Auburn University in Auburn, Ala., has been assigned a patent developed by four co-inventors for “reinforcement fabrics with electronic transmission capabilities.”
The inventors are three professors, Gwen Thomas, Lloyd Riggs, and David Elton, and Ph.D. graduate, Andrew Sivulka, all from Auburn.
The new fabric design includes metallic antennas and adds transmission capabilities to materials used for other purposes, such as geotextiles. When added to roadbed fabric, these antenna arrays confer the ability to transmit cellular, Wi-Fi, and other signals through the roadbed and into vehicles and surrounding buildings.
In addition to roads, these fabrics could be added to buildings, bridges, or even natural surfaces such as trees.
Source: Auburn inventors receive patent
According to Auburn’s Office of Technology Transfer, the advantages could include:
- Transmitting cellular/phone or television signals, creating internet hotspots, Wi-Fi access, and broadcast capabilities to roadways.
- Reducing the overall physical size of the antenna (or array), leading to cost savings.
- Functioning in tunnels and other areas less accessible by cellular or satellite transmissions, plus increasing area and continuity of coverage.
- Potential to enable other public safety and law-enforcement functions such as vehicle speed monitoring, vehicle tracking, traffic rerouting, and accident avoidance.
- Being less vulnerable than current systems to potential terrorist attacks, vandalism, and weather disasters, increasing the reliability and safety of the network.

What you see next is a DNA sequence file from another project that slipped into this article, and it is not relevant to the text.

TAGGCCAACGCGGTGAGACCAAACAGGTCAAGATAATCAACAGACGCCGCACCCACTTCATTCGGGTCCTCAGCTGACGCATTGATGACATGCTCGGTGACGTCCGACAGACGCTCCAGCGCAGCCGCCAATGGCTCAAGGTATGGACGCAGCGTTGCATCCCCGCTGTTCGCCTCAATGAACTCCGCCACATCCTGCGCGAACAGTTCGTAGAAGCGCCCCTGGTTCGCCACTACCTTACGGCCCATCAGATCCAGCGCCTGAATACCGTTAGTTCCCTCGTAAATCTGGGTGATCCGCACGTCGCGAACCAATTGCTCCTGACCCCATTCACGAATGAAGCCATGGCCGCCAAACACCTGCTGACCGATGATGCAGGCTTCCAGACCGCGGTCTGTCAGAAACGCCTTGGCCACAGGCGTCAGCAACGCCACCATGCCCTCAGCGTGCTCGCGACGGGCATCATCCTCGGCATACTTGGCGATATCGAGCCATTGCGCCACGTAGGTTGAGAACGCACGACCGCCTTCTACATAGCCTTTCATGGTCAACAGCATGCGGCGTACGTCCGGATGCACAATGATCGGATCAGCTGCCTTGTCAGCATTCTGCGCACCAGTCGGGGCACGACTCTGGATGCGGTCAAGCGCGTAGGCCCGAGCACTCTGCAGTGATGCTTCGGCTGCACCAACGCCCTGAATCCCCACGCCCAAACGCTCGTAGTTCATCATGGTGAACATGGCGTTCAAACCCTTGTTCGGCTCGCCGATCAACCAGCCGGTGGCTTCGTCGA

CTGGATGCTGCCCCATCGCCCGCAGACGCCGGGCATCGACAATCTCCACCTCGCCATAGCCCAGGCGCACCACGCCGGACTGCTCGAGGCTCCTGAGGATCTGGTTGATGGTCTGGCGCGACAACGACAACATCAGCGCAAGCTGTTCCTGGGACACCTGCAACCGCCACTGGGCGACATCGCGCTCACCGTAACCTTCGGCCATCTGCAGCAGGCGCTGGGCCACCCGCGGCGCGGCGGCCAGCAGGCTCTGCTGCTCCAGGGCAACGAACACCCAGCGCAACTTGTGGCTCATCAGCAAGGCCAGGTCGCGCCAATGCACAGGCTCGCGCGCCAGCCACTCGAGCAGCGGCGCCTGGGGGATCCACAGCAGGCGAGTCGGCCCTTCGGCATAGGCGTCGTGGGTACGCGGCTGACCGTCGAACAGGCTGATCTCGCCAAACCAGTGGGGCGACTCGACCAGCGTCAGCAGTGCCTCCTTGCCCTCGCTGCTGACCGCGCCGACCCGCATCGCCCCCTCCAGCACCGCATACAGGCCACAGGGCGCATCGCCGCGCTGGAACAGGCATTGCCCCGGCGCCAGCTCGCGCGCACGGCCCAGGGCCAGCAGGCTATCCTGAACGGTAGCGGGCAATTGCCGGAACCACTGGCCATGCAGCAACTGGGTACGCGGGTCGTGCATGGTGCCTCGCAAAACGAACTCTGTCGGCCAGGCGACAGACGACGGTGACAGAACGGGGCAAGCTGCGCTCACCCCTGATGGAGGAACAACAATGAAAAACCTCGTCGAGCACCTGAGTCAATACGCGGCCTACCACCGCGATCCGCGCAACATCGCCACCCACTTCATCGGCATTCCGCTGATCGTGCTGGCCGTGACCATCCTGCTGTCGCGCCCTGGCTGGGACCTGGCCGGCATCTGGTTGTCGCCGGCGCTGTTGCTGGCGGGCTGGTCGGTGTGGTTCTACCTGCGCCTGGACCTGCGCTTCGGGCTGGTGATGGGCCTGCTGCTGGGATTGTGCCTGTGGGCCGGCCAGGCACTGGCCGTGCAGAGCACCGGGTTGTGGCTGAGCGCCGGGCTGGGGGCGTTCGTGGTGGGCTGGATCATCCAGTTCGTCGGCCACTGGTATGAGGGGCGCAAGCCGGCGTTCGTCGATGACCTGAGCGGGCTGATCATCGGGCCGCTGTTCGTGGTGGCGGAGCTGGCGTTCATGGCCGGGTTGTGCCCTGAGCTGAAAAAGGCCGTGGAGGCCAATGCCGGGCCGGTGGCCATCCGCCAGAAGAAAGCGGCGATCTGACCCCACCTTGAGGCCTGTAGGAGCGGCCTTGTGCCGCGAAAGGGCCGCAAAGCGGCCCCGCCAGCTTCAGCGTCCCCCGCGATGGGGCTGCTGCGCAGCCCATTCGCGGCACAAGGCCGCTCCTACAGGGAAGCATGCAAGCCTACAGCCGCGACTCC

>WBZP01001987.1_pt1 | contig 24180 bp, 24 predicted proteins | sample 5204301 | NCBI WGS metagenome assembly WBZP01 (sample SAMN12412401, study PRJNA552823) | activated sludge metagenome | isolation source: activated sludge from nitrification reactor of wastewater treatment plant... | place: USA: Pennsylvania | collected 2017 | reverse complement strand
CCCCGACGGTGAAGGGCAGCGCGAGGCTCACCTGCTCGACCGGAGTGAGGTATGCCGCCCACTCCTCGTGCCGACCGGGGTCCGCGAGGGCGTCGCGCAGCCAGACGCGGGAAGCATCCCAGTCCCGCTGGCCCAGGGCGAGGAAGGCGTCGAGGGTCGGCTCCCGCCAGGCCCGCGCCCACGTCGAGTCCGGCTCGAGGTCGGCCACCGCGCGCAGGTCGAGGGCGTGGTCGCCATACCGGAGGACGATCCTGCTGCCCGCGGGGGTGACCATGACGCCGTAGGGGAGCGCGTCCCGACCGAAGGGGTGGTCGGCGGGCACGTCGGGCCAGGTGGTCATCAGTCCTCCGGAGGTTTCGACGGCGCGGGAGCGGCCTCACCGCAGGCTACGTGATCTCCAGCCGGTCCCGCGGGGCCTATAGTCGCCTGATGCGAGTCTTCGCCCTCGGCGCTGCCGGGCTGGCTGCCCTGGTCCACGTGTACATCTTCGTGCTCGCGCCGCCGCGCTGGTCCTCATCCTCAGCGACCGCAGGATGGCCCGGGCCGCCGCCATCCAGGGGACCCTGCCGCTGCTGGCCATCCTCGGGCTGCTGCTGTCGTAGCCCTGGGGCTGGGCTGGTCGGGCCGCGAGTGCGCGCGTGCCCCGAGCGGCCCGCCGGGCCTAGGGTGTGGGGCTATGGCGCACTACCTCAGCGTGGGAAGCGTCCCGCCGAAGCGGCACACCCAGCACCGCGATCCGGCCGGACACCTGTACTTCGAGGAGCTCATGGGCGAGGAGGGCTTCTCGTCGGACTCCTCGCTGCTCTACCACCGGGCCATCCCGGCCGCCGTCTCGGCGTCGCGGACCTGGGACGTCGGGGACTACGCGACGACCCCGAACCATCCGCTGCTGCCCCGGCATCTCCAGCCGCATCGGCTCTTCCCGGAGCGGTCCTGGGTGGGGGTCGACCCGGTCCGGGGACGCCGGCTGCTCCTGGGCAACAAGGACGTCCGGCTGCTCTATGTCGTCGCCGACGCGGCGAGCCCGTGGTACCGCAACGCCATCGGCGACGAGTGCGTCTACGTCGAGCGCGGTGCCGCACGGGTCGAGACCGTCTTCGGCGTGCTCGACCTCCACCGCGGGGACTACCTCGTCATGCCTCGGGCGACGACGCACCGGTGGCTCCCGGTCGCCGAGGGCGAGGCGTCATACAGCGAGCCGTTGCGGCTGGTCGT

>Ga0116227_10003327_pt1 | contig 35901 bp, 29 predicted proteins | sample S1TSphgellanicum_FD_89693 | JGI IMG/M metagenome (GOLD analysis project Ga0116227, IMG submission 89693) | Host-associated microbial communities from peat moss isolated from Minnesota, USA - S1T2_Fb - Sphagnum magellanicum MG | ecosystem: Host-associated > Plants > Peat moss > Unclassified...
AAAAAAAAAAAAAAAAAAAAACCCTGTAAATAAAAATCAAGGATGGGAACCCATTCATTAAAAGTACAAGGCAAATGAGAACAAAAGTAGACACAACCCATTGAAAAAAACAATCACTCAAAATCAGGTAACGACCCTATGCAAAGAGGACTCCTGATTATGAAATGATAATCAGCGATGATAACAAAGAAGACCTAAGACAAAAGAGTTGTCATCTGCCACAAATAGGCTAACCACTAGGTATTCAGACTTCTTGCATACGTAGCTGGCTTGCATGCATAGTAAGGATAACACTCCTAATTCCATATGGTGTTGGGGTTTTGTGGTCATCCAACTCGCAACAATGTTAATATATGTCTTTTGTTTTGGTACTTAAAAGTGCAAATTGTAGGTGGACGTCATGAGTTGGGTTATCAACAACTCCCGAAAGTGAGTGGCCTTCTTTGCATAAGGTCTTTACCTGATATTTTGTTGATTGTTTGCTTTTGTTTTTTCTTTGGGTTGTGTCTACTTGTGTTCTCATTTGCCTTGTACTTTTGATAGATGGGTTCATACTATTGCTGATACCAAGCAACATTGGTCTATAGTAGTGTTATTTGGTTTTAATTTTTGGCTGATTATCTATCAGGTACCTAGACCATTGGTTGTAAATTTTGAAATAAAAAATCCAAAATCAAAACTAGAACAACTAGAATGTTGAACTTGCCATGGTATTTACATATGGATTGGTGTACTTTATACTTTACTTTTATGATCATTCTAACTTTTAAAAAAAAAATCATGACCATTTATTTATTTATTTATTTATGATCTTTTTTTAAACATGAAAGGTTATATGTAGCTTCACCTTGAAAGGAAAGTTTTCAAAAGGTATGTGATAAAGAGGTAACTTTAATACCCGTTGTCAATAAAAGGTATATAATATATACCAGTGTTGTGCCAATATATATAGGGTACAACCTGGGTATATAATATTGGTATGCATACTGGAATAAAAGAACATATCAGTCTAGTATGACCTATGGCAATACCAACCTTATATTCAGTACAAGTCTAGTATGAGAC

This invention embodies antennas consisting of nonwoven geotextiles with embedded metallic or other wave-carrying fibers. These textiles would serve the needed purpose of the textile, such as geotextiles for road bed protection, while adding the functionality of electronic transmission.
For road applications, the geotextile and the antennas would include electromagnetic, radio signal or fiber-optic capabilities, enabling delivery of cellular, Wi-Fi, and television signals to vehicles on the road and also to nearby buildings. Transmission to nearby buildings suggests applications for this technology in “last mile” situations where other infrastructure is not yet in place.
Additionally, geotextile antennas are considerably less vulnerable to damage and are less expensive than the current infrastructure.
For work done to date, weaving or an industrial fabric method called warp-knitting is used to knit the polymer geotextile fibers with the antenna material, coupled to each other by a signal carrier. Dipole antennas are used and they are placed perpendicular to the road to achieve minimum interference.
A prototype was installed under highway pavement and tested successfully. A field test for cell phone transmission capability with antennas 50ft apart demonstrated just a -8Db loss over that distance. The signal strength of the antennas was found to be -73.3Dbm.
Elton, an Auburn civil engineering professor and current past-president of the North American Geosynthetics Society, contributed geotextile and pavement overlay expertise.
“Geotextile antennas are flexible and easily conform to natural and man-made surfaces. In particular, geotextiles used in asphalt concrete roads are especially well-protected by the asphalt pavement above, making them much less vulnerable to vandalism, terrorism, and natural disasters than conventional tower-based antennas,” Elton said.
The new antenna can be installed in high-temperature asphalt concrete pavement without damage. Beyond the use of an antenna supplying cellular phone signals, the novel geotextile can be used to deliver other services to homes and businesses including telephone, cable, Internet and electrical power through a grid under roads.
Dr. Gwen Thomas is an associate professor in Auburn’s Department of Polymer and Fiber Engineering. Dr. Lloyd Riggs is a professor in the Department of Electrical and Computer Engineering. Dr. David Elton is a professor in the university’s Department of Civil Engineering. Andrew Sivulka is an Auburn Ph.D. graduate from the Department of Electrical and Computer Engineering.